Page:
In the gubernatorial race, Gov. Chris Christie is leading Sen. Barbara Buono in funding by approximately a five-to-one margin and the latest polls put Christie ahead by about 35 points. Bill Palatucci, one of Christie’s advisors and national committeeman for the New Jersey Republican State Committee, told NJ Today Managing Editor Mike Schneider that although Christie seems to be in the lead, members of his campaign are working hard to help ensure a victory in November.
Christie has amassed more than $5 million compared to Buono’s $1 million. Palatucci estimates that Christie will have about $6 million or more in June. When asked how much he believes Christie will need to beat Buono in November, Palatucci said, “I think what do you need to win in New Jersey is the question because this is a tough state. The president won here last November, let’s not forget, by 18 percent — only one of three states where he improved his margin over four years ago.”
Even though the latest polls have Christie leading by 35 to 40 points, Palatucci said there are 700,000 more Democrats than Republicans in the Garden State, making it more difficult for GOP candidates. “We haven’t elected a U.S. senator in 40 years as a Republican. And before Chris Christie won in ’09, we hadn’t won statewide in 12 years. So all that is to say you take nothing for granted,” he said. “You work like you’re behind every day. And if you work for Chris Christie, you work very aggressively.”
While Christie is polling well, the margin between him and Buono has decreased. Palatucci said the change is natural. “The latest poll had him at a 30-point lead. In a state like New Jersey that’s not gonna hold up. But that just means there are a lot of people out there who respect the job that he’s done — Independents, Republicans and Democrats,” he said. “And that adds up to high approval ratings. He’s going to work hard to keep it as high as we can, knowing that it’s going to close naturally between now and November.”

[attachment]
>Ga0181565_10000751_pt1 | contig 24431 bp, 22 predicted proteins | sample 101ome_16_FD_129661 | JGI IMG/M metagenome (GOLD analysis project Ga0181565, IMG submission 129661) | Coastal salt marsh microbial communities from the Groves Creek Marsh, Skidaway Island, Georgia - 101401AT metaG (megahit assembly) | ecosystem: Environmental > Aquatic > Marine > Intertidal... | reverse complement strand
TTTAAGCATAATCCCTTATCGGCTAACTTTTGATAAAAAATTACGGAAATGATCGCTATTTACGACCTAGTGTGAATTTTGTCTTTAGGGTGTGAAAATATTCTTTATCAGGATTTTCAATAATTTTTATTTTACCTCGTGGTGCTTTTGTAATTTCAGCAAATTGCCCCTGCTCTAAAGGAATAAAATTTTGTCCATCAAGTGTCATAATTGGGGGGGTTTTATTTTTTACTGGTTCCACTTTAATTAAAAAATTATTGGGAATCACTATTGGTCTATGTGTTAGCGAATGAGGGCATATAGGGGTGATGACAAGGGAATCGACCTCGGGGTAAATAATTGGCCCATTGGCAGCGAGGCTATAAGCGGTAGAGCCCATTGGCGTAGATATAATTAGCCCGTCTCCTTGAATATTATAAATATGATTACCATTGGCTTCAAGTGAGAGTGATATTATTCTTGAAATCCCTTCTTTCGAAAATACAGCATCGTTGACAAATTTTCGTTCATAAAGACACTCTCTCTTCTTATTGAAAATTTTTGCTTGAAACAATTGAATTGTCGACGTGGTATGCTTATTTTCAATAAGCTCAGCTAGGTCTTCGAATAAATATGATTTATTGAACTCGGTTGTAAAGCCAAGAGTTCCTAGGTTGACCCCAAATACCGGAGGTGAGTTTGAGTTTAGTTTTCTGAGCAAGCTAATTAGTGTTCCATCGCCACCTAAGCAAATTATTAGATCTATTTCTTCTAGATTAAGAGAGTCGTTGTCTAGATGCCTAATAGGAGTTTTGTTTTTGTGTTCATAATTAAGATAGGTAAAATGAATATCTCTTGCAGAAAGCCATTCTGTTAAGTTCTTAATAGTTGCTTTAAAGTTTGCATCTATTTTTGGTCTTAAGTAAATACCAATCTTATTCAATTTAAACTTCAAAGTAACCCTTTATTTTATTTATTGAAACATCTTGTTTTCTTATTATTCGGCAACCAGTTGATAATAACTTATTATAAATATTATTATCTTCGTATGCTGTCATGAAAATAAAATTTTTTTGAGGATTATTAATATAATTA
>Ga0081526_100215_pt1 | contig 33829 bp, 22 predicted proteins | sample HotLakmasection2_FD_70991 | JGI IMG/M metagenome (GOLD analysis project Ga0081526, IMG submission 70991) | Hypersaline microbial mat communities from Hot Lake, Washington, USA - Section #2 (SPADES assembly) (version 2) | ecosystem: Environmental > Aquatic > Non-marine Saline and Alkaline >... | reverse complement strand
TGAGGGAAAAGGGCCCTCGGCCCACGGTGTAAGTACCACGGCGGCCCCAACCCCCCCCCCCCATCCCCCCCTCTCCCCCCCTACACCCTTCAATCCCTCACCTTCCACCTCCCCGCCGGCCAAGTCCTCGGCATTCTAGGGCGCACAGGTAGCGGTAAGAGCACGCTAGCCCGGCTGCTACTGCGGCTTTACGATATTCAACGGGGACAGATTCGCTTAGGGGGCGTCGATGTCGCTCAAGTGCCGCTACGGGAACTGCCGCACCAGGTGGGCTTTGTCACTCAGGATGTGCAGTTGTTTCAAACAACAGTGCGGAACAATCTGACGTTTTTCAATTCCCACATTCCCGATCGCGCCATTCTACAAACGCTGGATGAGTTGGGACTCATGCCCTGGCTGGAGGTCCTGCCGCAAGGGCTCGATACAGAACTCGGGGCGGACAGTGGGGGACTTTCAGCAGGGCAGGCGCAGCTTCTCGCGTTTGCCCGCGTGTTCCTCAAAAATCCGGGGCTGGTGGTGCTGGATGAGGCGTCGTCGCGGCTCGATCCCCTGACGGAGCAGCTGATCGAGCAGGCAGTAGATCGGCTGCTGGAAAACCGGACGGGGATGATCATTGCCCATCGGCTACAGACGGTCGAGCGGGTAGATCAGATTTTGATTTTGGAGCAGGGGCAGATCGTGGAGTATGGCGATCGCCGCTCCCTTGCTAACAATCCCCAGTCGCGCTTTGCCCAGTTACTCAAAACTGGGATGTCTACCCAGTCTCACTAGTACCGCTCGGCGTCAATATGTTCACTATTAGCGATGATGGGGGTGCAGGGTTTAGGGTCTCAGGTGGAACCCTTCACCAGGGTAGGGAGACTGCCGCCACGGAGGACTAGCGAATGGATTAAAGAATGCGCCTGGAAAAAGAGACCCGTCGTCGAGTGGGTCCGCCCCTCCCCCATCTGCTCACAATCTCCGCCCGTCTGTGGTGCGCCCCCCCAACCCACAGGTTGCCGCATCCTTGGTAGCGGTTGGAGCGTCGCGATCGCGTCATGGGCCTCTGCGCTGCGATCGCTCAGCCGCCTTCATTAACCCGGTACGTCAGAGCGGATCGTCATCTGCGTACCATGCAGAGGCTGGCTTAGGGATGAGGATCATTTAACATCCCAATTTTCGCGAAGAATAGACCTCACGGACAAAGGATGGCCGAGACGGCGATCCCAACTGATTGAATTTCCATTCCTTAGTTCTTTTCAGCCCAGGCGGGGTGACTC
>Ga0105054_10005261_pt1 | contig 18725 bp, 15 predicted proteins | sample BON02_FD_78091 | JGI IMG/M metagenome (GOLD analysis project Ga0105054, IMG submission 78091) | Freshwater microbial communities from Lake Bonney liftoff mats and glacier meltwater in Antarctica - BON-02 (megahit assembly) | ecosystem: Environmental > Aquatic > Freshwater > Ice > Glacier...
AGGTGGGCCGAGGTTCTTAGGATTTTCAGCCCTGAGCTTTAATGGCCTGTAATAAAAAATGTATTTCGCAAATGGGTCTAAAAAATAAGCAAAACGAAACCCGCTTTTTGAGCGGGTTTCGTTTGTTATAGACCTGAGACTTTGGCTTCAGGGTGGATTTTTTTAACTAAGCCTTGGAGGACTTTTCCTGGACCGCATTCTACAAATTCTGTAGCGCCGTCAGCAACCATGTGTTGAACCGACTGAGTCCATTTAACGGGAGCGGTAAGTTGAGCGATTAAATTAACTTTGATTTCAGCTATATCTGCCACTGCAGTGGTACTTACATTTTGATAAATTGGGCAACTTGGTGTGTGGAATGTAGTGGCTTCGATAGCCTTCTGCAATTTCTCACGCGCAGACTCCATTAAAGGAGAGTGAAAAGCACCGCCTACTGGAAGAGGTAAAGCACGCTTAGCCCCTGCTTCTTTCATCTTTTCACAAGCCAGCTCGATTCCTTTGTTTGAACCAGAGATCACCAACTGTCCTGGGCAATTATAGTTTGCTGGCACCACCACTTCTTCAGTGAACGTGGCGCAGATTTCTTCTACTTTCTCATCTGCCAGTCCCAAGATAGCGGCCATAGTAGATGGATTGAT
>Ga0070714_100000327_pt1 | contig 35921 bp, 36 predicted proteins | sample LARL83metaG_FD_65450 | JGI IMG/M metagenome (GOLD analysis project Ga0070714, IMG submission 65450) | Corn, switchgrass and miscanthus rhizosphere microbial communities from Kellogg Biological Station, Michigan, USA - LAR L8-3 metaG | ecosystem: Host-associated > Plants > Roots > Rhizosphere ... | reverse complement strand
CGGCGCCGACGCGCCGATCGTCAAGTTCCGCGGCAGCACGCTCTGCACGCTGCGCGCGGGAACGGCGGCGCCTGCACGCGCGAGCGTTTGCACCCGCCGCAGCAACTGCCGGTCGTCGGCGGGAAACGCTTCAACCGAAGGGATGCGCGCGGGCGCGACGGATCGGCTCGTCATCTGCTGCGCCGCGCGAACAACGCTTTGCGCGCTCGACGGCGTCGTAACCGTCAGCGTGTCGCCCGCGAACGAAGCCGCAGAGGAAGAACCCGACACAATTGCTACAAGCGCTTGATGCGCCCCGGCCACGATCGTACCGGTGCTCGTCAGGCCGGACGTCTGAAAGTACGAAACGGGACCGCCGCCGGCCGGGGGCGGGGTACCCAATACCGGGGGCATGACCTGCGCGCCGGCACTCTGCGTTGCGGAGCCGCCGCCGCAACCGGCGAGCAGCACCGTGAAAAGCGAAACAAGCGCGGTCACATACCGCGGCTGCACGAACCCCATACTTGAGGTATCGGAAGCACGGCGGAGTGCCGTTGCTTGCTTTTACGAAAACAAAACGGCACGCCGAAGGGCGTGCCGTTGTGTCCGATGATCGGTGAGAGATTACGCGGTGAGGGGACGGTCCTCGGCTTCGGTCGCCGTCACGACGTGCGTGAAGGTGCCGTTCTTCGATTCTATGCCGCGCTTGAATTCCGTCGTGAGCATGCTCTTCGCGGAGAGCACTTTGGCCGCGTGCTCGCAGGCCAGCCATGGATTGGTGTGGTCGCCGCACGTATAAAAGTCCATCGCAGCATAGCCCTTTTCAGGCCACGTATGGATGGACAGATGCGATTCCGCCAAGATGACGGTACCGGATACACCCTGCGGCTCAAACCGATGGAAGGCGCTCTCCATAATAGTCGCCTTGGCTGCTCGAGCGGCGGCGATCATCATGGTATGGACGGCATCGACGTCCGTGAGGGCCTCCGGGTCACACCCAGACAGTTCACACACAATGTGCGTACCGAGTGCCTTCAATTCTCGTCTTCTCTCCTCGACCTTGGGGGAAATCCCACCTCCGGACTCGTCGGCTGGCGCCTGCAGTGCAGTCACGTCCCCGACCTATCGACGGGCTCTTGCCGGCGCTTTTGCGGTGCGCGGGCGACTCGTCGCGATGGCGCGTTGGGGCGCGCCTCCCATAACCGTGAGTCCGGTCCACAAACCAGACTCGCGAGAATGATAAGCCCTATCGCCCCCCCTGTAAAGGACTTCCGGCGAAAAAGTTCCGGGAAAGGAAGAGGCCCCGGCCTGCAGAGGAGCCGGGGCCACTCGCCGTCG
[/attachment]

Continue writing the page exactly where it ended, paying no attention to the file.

Christie made headlines for holding a town hall meeting in Passaic County. Some have said the tactic is to get a foothold in an area where he hasn’t spent much time. Palatucci said the effort is to get Christie to all parts of the state, from Cape May to Sussex counties “going after every voter and asking every voter for their vote. … People — Republican or Democrat — whether they live at the Shore or out by the Delaware River, they like his leadership. So that just gives us the opportunity to talk to everybody and leave no stone unturned.”
Christie has touted bipartisanship throughout his campaign and on the national stage. Palatucci has said that Americans are tired of the federal government not accomplishing goals. He blames both parties for the impasses and says New Jersey can serve as a model for them.
“The governor says clearly compromise is not a dirty word. He’s talked often about the boulevard of compromise. You wake up in the morning and you know you’re not going to get everything you want. Nobody does,” Palatucci said. “But [on] the other side, you’re not going to compromise your principles.”
Christie’s ability to compromise has created good working relationships with Senate President Steve Sweeney and Assembly Speaker Sheila Oliver, according to Palatucci. “That’s why they’ve accomplished the things that they’ve done like pension reform and education reform and reducing the size of government together,” Palatucci said.
Yesterday the U.S. Senate rejected a measure that would have required expanded background checks for gun buyers. The majority of Republicans opposed the measure. Palatucci didn’t have a specific comment about the vote, saying, “This year, we’re worrying about New Jersey. New Jersey’s got the second toughest gun laws in the country. The attorney general’s just come out with his task force report. The governor’s going to take a look at that and see if any additional changes are necessary. I’ll stick to my New Jersey roots on that one.”
While polls have shown New Jerseyans use words like “strong,” “smart” and “effective” to describe Christie, some have described him as a bully. Palatucci said he believes most New Jersey residents see Christie as someone who is fighting for them.
“I think most people take pride in his, should I say, strong personality because he’s standing up for us,” Palatucci said. “He just made the TIME 100 list, one of the most influential people based on his leadership on Sandy.”
Palatucci said he believes New Jerseyans recognize Christie’s leadership. “If he’s tough at times, if he’s blunt, it’s because his heart’s in the right place and he’s doing it for everybody,” Palatucci said.